I only managed to attend two sessions at the third-annual Toronto Mesh conference this year, which took place on Tuesday and Wednesday. Both were jam-packed, both featured high-profile speakers talking about business and technology, and neither offered anything remotely of interest to IT managers.

Not that Mesh sets itself up towards that kind of audience at all. If you look the event’s home page and scroll down to the “Who Should Attend And Why” section, you’ll see callouts to marketers, entrepreneurs, citizens and media people like me. The focus is on users, while MeshU, which happens the day before the main event, offers some specialized tracks on user interface design and experience for developers. It’s as though the company IT department – where applications get deployed, supported and aligned with the business – doesn’t even exist.

I’m not criticising Mesh in this regard. I think instead it’s a reflection of where Web 2.0 technologies are moving, at least among some organizations and vertical industries. The tools are cheap or free, don’t necessarily require a lot of data centre power, and can be managed by the department or individual employee without IT managers knowing anything about it.

The danger with this trend is what it means for the role of IT managers in the future. For years experts have been beating them over the head to try and figure out how they can contribute to the bottom line and make projects happen faster or better. If Web 2.0 technologies remove IT as a technical intermediary – and a lot of the programming at Mesh suggests they do – their role becomes more and more tactical. More like the kind of utility Nick Carr has suggested they will be.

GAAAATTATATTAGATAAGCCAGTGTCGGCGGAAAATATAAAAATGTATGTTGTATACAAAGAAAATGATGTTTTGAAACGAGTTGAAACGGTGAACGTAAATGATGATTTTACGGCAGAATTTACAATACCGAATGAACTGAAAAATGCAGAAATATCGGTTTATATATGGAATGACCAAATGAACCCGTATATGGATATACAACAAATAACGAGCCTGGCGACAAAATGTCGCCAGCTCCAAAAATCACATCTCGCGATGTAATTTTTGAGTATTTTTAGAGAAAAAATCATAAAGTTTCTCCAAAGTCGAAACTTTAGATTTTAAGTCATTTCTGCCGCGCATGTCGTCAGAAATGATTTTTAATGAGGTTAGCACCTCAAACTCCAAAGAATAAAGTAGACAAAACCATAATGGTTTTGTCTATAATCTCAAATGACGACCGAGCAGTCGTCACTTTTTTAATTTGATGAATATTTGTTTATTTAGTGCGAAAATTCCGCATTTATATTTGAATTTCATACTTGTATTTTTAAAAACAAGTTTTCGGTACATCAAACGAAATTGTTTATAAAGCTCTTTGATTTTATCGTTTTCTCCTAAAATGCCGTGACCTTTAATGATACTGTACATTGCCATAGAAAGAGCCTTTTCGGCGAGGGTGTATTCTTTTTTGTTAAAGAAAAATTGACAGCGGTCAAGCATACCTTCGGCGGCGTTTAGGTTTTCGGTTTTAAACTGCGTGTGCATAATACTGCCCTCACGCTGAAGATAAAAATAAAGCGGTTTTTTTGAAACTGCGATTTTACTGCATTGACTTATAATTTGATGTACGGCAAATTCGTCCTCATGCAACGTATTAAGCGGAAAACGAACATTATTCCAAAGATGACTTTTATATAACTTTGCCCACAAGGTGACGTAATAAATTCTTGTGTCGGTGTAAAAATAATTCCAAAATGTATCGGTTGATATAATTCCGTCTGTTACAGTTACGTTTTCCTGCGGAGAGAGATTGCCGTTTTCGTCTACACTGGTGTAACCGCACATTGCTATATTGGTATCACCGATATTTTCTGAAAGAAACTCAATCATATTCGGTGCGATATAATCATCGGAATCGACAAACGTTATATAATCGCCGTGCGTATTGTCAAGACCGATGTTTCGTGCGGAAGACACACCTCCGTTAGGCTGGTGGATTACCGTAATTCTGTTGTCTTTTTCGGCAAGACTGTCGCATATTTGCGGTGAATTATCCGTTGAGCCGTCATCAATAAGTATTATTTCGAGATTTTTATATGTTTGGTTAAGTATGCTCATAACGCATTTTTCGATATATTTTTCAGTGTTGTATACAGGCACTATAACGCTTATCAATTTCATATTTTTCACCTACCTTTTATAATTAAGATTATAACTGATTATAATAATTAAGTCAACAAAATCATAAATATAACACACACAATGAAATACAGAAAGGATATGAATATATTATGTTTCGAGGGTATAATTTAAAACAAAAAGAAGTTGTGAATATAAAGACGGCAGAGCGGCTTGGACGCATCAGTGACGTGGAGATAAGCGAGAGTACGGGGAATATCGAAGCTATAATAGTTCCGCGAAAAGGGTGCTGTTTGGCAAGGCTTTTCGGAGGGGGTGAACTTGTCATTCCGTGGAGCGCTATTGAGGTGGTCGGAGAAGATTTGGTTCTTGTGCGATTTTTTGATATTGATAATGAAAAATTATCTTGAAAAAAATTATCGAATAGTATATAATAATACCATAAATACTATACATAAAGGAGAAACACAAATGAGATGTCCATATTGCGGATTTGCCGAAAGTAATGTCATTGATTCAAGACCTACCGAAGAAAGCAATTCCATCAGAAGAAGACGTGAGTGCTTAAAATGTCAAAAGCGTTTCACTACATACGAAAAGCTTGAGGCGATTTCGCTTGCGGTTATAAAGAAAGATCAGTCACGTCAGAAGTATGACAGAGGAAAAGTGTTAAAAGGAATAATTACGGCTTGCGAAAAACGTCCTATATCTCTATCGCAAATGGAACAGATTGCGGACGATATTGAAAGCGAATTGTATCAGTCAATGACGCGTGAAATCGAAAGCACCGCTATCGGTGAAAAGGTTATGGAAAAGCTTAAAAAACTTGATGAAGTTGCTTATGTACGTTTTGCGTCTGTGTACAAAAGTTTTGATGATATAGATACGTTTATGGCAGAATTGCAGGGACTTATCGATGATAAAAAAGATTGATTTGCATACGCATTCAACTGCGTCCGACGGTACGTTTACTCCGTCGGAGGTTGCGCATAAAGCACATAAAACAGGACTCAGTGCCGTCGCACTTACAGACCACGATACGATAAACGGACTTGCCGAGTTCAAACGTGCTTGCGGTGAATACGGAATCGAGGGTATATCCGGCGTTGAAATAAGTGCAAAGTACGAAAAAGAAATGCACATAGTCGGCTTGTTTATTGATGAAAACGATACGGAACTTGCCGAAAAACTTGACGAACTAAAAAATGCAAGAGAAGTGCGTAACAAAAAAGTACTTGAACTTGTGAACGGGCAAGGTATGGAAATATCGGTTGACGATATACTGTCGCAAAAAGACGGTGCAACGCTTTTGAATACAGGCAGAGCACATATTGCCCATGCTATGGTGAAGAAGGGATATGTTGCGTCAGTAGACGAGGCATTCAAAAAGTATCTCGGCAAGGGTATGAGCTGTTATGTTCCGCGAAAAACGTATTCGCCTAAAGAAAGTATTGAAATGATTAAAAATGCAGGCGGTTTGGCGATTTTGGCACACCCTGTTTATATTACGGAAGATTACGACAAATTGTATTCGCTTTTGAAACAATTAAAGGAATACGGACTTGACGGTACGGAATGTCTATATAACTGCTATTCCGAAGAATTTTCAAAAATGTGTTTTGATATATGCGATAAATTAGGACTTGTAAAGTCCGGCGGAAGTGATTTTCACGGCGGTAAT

In reality, of course, the growth of Web applications will require increased levels of sever uptime and availability, which is an IT department task. As Web 2.0 applications become more critical, they will need better security, which has rarely been the bailiwick of marketers and media, let alone citizens. The back end functions won’t all go away, but why should all the ideas and opportunities come from every department but the one that’s supposed to understand technology best?

When I walked around Mesh during the breaks I saw all kind of young, attractive, nattily-attired professionals who would not have looked out of place during the dot-com boom many years ago. These are the kind of people who come rushing into the meeting with a great proposal for a new Web site, widget or e-commerce campaign. They are also the kind of people who usually get frustrated when IT departments become a bottleneck, or in some other way rain on their parade. That needs to change. IT managers need to get excited about the possibilities, to seek out collaboration and get involved in these kinds of conversations. The Mesh tagline is “Connect, Share Inspire.” Whether they find a reason to attend the conference or not, those should be their goals, too.